inspire the deflated,
create peace.
I have poured out my heart
for the sake of others,
to bless—
work sprung from joy and hope.
Oh, that people would see and hear
and lay hold of it,
grow fuller and brighter!

But only a few notice.
I am hidden,
but want to be found.
I feel ready to give up.
I have spent a long time…trying.
Yes, I know.
That is how I got to be

the God of the discouraged.
Take comfort. We are few
but we are not alone.

Okay, cry.
You are not alone.
You are not forgotten.

the God of the discouraged
by troy cady

whatever is gathered

Father, you gather us to you through the work of your Son, Jesus. We believe that is how you change everything.

Whatever is gathered to you changes and is itself changed. We give you our lives so we may participate in that wondrous work.

So, we pray, gather us to
heal the sick,
feed the poor,
and surround the lonely with friends.

Gather us to
welcome the outcast,
reconcile enemies,
and enlighten the darkened mind.

Gather us to
invigorate the apathetic,
open the clenched fist,
and soften the hard heart.

Whatever is gathered to you changes and is itself changed. Glorify your great name; do this work that only you can do.

In faith and worship, by Jesus’ name we pray,

whatever is gathered
a prayer by Troy Cady

Saturday, February 7, 2015

the best transfiguration

Peter, James and John caught a rare glimpse of Jesus when he was “transfigured”. I put the word in quotes because I call into question our assumption that the vision of Jesus as dazzling brilliance enveloped in a cloud of glory is somehow more special than the everyday vision of him as a simple carpenter from a backwater village.

In fact, I argue quite the reverse. What the disciples saw in the transfiguration was the Son of God in his natural state. What should surprise us is that he traded otherworldly glory to become an everyday person—so that he could be close to us. The real transfiguration happened when Jesus cried as an infant, slept in a stable, ate and drank like a glutton and drunkard.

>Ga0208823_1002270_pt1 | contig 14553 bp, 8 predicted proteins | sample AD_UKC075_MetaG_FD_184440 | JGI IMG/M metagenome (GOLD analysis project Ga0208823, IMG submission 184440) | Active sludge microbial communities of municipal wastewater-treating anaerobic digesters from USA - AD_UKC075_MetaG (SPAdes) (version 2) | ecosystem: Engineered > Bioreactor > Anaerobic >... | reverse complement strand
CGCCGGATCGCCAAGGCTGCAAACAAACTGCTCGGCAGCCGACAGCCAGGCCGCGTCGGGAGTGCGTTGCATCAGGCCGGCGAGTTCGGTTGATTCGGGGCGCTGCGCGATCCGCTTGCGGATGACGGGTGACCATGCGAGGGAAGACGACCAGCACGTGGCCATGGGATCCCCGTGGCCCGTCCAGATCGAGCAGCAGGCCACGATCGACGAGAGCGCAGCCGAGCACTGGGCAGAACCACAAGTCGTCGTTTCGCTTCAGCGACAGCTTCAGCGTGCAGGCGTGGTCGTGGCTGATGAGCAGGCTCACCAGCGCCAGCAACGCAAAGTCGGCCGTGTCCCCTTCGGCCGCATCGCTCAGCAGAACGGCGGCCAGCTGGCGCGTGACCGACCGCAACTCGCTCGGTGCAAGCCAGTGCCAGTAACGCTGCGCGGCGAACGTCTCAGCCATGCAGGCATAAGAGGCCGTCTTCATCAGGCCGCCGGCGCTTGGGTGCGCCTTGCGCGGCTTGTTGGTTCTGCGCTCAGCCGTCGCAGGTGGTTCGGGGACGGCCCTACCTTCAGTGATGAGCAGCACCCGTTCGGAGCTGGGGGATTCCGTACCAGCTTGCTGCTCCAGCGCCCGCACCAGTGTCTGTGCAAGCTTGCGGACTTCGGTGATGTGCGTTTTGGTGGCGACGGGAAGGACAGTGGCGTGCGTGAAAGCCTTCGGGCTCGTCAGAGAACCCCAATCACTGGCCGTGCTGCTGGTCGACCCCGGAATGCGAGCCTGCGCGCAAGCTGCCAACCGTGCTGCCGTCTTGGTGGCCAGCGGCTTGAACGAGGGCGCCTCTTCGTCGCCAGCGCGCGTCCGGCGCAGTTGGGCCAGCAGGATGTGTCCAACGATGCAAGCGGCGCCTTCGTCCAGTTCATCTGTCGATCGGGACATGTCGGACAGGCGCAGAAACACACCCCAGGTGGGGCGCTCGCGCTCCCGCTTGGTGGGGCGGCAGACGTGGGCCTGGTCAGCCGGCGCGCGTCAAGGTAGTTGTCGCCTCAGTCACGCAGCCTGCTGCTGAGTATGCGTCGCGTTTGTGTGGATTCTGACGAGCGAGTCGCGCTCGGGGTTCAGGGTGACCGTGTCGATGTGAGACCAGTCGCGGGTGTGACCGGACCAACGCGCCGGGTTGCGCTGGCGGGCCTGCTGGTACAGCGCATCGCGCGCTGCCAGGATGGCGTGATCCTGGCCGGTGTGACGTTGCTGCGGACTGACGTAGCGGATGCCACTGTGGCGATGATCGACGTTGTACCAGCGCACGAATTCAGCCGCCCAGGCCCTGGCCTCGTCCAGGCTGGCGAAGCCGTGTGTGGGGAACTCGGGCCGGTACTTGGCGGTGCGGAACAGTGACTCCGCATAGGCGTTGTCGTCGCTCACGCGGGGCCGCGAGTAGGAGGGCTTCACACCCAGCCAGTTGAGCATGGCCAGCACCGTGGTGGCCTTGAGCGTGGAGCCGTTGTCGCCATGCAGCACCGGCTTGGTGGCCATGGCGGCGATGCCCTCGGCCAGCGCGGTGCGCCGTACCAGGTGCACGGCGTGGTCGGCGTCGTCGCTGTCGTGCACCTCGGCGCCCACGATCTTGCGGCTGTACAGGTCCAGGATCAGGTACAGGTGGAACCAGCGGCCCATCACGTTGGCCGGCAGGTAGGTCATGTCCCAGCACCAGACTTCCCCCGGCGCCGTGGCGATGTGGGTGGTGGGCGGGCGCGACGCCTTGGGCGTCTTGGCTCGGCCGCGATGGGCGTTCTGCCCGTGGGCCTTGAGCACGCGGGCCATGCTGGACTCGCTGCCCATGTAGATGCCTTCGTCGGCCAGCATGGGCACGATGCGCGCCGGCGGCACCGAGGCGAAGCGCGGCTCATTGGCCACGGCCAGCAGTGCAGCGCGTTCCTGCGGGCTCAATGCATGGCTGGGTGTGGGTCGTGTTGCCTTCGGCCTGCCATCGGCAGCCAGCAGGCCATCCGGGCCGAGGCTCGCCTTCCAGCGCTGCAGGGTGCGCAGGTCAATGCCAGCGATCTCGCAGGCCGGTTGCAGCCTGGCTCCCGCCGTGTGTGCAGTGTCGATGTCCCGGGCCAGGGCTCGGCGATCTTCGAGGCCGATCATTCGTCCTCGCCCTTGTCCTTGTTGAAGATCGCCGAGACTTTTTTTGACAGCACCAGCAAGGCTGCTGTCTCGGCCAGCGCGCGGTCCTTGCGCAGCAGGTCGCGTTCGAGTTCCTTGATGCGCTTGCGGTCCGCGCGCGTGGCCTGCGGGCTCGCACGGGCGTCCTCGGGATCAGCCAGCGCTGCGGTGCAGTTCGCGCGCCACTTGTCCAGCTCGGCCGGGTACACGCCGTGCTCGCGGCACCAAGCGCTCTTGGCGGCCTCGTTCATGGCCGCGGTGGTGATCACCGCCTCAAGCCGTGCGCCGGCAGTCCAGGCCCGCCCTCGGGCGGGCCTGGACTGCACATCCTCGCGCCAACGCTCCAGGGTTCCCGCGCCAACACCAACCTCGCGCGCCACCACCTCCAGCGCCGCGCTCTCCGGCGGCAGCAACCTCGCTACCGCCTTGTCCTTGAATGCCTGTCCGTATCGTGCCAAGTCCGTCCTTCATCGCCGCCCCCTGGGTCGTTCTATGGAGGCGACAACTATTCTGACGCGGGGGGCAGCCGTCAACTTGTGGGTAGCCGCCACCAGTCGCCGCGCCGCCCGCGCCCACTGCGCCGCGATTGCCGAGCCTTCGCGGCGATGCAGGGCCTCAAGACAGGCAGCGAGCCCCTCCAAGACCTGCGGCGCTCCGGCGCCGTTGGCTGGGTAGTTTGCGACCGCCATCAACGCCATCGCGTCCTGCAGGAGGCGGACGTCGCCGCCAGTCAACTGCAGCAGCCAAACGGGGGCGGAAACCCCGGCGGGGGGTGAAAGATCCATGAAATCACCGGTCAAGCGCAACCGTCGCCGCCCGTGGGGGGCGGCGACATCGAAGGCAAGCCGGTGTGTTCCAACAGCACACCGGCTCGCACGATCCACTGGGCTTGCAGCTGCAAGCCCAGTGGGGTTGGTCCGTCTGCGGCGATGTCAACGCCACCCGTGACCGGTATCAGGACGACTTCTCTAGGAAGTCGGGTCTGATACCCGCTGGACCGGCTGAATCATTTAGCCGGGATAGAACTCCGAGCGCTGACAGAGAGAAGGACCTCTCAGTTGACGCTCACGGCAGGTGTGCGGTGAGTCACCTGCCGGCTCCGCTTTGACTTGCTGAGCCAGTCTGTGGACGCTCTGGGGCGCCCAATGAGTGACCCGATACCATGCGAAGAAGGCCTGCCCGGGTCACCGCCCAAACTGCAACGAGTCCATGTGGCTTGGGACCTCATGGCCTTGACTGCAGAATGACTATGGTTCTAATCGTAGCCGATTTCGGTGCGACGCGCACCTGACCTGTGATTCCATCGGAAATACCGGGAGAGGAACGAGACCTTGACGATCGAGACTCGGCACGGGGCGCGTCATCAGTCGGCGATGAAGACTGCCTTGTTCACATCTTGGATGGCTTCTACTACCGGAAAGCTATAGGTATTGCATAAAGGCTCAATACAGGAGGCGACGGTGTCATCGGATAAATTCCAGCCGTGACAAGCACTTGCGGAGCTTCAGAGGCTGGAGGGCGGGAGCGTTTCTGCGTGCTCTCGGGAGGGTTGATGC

Jesus confirms as much in the aftermath of the so-called transfiguration. The disciples were arguing: “Who is the greatest?”  Being around that kind of power had an intoxicating effect on them. Maybe that is why Jesus only chose three of his disciples to see it. He knew they were prone to feed their power-hungry impulse and he wanted no part of it.

Either way, the disciples believed he was the Messiah; as such, they believed he was destined for kingship—and they, along with him, destined for power. It is understandable they would argue about who was the greatest among them, but their argument belied a misguided belief. The path to transfigured humanity is not through some kind of unearthly magic but precisely through learning to be just who we are: human.

How could he make this clear? They had missed it so far. So, this is what he did:

He placed a child in their midst, a person of no account (the name of the child is not even mentioned). Here is the greatest in the kingdom of heaven. “If anyone wants to be first, he must be the very last, and the servant of all.”

Then, he told them that if they welcome a child, they welcome him. So, what do they do next?

The story goes that sometime later people were bringing children to Jesus to have him bless them. Do the disciples “welcome” the children, as Jesus told them? Far from it. The disciples took pains to send the children away. The disciples had more important work to do; they thought Jesus had more important work to do.

But Jesus, patient as ever, tells them not to send the children away. “Let the little children come to me…for the kingdom of heaven belongs to such as these.”

But they missed it. And we do, too. We make our various lists of people who are important: politicians, celebrities, speakers, authors, award-winners, CEO’s, professors. We feel our importance is measured in terms of wealth or breadth of influence.

Jesus says that is all rubbish. He modeled it by becoming a Nobody. Because we miss it, though, he shows us another example of how God changes things: a child. If we can’t see the kind of change God wants in the person of Jesus, hopefully we can see it through the child in our midst.

But we often overlook the child. And, in doing so, we miss the kingdom of God. See the child.

Do you know her name? What are her favorite foods? Does she like to sing, climb trees and tell jokes? What does she wonder about? Does she daydream and seem to think backwards about the world?

Let it be, Jesus says. Let it be. That is transfiguration. Just become a child. That is transfiguration.

Friday, February 6, 2015

just passing time

just passing time
listening to the crackle
of the candle’s wooden wick,
and the boy’s joyous cackle
in the next room.

The Friday sun worked wonders on
last Sunday’s blizzard that called for a Monday Sabbath.
After snoozing away the week’s morning,
the city felt restless,
if tired from digging herself out
from too much God.

So let us uncover hope—
such a beautiful form, how warm!

The grapes I now eat
are ripe and sweet,
while my beloved
sips red wine,
a story of survival in her hands
and mind.

Meanwhile, the icicle out front
is a broken finger on home’s hand,
fragile but joined.
The night peers through the glass
of ice as flecks of light
from streetlamps
appear as sparks in the paralyzed cold.

Tomorrow I will sleep in.
For now, this is how I want to pass the time.

just passing time
by troy cady